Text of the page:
The only remaining Industrial Code regulation upon which a Labor Law § 241 (6) cause of action may be based is 12 NYCRR § 23-1.7 (d) entitled "Slipping hazards" which states:
"[e]mployers shall not suffer or permit any employee to use a floor, passageway, walkway, scaffold, platform or other elevated working surface which is in a slippery condition. Ice, snow, water, grease and any other foreign substance which may cause slippery footing shall be removed, sanded or covered to provide safe footing."
Section 23-1.7 (d) of the Industrial Code has been held to be sufficiently specific to sustain a Labor Law § 241 (6) claim (see Ramski v Zappia Enters., 229 AD2d 990 ). Defendant argues that regulation 23-1.7 (d) is inapplicable to the facts of this case because the water and mud found on the plywood base was not a foreign substance contemplated by the regulation and because the area in which Claimant's injury occurred did not qualify as a "floor, passageway, walkway, scaffold, platform or other elevated working surface" contemplated by the regulation.
Defendant's first argument is based in part on Scarupa v Lockport Energy Assoc., 245 AD2d 1038 (1997), in which the Fourth Department held that a worker's injuries that occurred when he fell on muddy ground located in a common area or open yard did not fall within the purview of § 23-1.7 (d) of the Industrial Code. Recently, however, the First Department held in Conklin v Triborough Bridge and Tunnel Auth., 49 AD3d 320 , that injuries sustained when a worker slipped on a muddy ramp which provided access to different working levels did fall within the protection of § 23-1.7 (d). The incident in Scarupa occurred in an open, common area, while the incident in Conklin occurred on a working surface.
Defendant argues that the plywood base upon which Claimant slipped does not constitute a "working surface" within the purview of the regulation. Claimant argues that the plywood base does fall within the regulation and cites Ventura v Lancet Arch, 5 AD3d 1053 (2004). In Ventura, the Fourth Department held in part that the trial court properly denied to Defendant summary judgment as the plywood on which the plaintiff slipped constituted a platform under regulation 23-1.7 (d). While the facts presented by the Fourth Department in Ventura are minimal, Claimant attached to his submissions a copy of the record on appeal in Ventura (see Exhibit B to Attorney Cantor's supplemental affirmation dated November 21, 2008). According to deposition testimony in Ventura, the plywood platform at issue therein was used to keep a mortar mixer off the grass and as a walkway. In fact, a coworker was responsible for continually mixing the mortar for the bricklayers, taking care of the mixing machine and for cleaning the mud and slurry that would spill onto the plywood during the mixing process. The trial court and the Fourth Department had sufficient evidence to conclude that the plywood being used in Ventura as a base for the mixer and as a working surface fell within the protective purview of § 23-1.7 (d).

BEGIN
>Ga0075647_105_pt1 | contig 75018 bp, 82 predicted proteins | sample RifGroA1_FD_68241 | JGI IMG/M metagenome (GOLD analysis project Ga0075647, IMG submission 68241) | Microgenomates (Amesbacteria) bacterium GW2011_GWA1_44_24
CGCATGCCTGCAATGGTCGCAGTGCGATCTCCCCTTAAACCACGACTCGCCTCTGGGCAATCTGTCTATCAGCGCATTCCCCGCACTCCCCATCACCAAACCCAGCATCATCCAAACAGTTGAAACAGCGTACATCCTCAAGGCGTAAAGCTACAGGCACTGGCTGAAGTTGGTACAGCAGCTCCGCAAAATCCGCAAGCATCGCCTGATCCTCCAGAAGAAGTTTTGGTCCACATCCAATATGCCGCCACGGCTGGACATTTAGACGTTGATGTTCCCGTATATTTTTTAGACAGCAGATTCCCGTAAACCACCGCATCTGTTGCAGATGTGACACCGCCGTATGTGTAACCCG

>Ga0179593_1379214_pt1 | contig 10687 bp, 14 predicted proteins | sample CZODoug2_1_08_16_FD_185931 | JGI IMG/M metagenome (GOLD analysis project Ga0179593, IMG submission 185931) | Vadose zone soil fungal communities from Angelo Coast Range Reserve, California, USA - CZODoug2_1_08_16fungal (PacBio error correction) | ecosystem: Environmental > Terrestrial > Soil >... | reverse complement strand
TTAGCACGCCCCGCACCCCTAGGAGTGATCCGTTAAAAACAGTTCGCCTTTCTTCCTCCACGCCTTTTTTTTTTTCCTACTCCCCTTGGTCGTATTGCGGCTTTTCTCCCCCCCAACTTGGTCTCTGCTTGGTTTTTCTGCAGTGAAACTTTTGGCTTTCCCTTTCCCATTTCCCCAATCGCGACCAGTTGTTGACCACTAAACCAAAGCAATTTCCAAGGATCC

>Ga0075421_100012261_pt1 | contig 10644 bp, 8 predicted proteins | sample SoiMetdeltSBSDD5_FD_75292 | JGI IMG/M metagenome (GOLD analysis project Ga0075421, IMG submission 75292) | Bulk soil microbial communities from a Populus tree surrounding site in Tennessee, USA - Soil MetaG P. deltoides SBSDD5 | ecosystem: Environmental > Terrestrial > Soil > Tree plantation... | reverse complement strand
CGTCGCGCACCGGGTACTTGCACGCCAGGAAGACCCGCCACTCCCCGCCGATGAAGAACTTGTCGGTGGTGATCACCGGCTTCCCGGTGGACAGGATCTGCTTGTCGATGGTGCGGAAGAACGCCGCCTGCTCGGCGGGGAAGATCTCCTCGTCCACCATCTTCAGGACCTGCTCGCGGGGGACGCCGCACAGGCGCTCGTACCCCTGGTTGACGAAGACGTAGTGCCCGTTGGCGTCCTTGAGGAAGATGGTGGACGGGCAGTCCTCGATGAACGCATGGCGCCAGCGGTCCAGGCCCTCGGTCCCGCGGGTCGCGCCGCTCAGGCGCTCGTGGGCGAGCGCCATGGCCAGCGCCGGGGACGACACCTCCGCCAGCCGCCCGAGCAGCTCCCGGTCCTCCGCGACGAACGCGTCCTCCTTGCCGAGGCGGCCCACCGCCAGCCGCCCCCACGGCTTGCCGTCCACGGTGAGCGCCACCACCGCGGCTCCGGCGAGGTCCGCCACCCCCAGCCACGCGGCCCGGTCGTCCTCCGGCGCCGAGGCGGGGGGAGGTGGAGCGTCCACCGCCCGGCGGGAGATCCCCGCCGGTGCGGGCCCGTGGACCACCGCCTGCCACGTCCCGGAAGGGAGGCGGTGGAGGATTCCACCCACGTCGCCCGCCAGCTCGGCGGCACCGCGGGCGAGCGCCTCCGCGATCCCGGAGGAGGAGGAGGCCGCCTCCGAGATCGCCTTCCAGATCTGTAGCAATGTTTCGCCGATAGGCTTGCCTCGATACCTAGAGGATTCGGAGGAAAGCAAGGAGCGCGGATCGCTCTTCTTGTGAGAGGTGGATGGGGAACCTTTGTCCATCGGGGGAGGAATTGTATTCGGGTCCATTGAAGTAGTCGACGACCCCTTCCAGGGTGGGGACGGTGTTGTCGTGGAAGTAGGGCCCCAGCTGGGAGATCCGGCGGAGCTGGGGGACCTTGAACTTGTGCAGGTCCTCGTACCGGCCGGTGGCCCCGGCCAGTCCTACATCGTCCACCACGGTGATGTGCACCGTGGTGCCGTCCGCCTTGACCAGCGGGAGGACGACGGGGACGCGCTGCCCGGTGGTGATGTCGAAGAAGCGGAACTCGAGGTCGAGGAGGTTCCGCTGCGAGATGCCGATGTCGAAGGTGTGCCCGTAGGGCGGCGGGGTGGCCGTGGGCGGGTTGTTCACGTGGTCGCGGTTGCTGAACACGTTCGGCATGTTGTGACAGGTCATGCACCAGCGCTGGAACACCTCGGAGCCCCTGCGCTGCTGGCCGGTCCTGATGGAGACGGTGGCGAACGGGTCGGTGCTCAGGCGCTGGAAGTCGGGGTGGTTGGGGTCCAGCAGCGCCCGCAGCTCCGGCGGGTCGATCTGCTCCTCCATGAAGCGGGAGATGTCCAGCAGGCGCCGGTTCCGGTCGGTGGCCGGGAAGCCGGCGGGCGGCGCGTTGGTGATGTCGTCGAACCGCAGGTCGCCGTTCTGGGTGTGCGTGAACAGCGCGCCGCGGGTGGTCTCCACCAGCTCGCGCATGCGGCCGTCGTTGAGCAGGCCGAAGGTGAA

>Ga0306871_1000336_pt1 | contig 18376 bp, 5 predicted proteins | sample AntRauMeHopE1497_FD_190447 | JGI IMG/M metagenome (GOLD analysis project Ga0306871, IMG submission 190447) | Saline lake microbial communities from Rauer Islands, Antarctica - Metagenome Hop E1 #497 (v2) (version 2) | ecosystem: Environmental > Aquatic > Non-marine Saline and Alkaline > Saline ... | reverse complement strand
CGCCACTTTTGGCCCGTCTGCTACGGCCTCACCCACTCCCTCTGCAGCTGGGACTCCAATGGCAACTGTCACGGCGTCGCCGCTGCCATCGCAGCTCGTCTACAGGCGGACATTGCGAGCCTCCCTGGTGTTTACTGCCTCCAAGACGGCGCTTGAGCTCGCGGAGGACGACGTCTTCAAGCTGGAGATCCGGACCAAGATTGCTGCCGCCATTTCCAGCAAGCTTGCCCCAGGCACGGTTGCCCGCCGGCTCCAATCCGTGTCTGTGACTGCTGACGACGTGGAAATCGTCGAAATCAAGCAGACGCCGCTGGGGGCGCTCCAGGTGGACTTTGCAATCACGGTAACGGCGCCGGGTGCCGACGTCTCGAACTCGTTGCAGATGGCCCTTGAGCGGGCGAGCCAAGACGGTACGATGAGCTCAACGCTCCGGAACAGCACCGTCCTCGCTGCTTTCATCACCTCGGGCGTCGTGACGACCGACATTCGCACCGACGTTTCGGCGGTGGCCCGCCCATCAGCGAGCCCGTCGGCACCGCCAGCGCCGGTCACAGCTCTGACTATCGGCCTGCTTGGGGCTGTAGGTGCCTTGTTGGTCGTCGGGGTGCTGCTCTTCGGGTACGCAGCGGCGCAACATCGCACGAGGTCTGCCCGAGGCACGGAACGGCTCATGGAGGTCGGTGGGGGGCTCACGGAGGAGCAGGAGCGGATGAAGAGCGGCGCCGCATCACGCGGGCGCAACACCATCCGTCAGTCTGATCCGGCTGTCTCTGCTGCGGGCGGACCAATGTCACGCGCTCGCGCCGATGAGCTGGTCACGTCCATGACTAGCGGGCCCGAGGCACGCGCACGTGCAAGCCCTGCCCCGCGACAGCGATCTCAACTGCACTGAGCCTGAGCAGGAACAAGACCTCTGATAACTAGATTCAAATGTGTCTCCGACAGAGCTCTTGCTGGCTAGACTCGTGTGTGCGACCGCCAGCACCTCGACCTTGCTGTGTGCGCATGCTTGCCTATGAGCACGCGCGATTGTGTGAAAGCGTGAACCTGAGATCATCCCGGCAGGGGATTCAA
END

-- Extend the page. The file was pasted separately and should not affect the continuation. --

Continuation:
In the present case, however, the scrap plywood was being used solely to stabilize a temporary road sign that had a tendency to wiggle and blow over if merely placed on the unstable sod located between the curb and the sidewalk. There was no testimony nor evidence presented to even suggest that the scrap plywood was used for anything other than to stabilize the temporary sign. Defendant met its prima facie burden of entitlement to summary judgment by demonstrating that the scrap plywood at issue did not constitute an elevated working surface within the protective purview of § 23-1.7 (d) of the Industrial Code (Monterroza v State Univ. Constr. Fund, 56 AD3d 629 ). Claimant's expert, Ernest J. Gailor, P.E., opined that the scrap plywood being used as a base for the temporary road sign was unsafe and that proper procedures for taking down the road sign were not being used. Nothing in his affidavit, however, even suggests that the scrap plywood base constituted a working surface within the protective purview of Industrial Code regulation 23-1.7 (d). Claimant failed to raise a triable issue of fact and, thus, his reliance on § 23-1.7 (d) is unavailing because his injuries simply did not occur on a "floor, passageway, walkway, scaffold, platform or other elevated working surface" contemplated by the regulation (see Hertel v Hueber-Breuer Constr. Co., Inc., 48 AD3d 1259 ; Farrell v Blue Circle Cement, Inc., 13 AD3d 1178 ; Lawyer v Hoffman, 275 AD2d 541 ). Accordingly, Defendant's summary judgment motion to dismiss Claimant's remaining Labor Law § 241 (6) cause of action as based on an alleged violation of § 23-1.7 (d) of the Industrial Code (12 NYCRR § 23-1.7 [d]) is granted, and claim no. 111315 is hereby dismissed.
January 22, 2009
Buffalo, New York
JEREMIAH J. MORIARTY III
Judge of the Court of Claims
1. While Mr. Cantor's opposing papers are entitled "affidavit," they are actually styled in the form of an attorney affirmation.
2. The claim (Defendant's Exhibit A), the Claimant's Bill of Particulars (Defendant's Exhibit C) and the Workers' Compensation C-3 report (Defendant's Exhibit E) all indicate that the incident occurred on November 29, 2004. An insurance claim report (Defendant's Exhibit H) indicates an incident date of November 30, 2004. During his deposition (Defendant's Exhibit G), Claimant testified that the incident could have occurred on December 1, 2004.
3. Henceforth, references to Claimant refer to Caesar Tronolone as the claim of Kimberly Tronolone is derivative.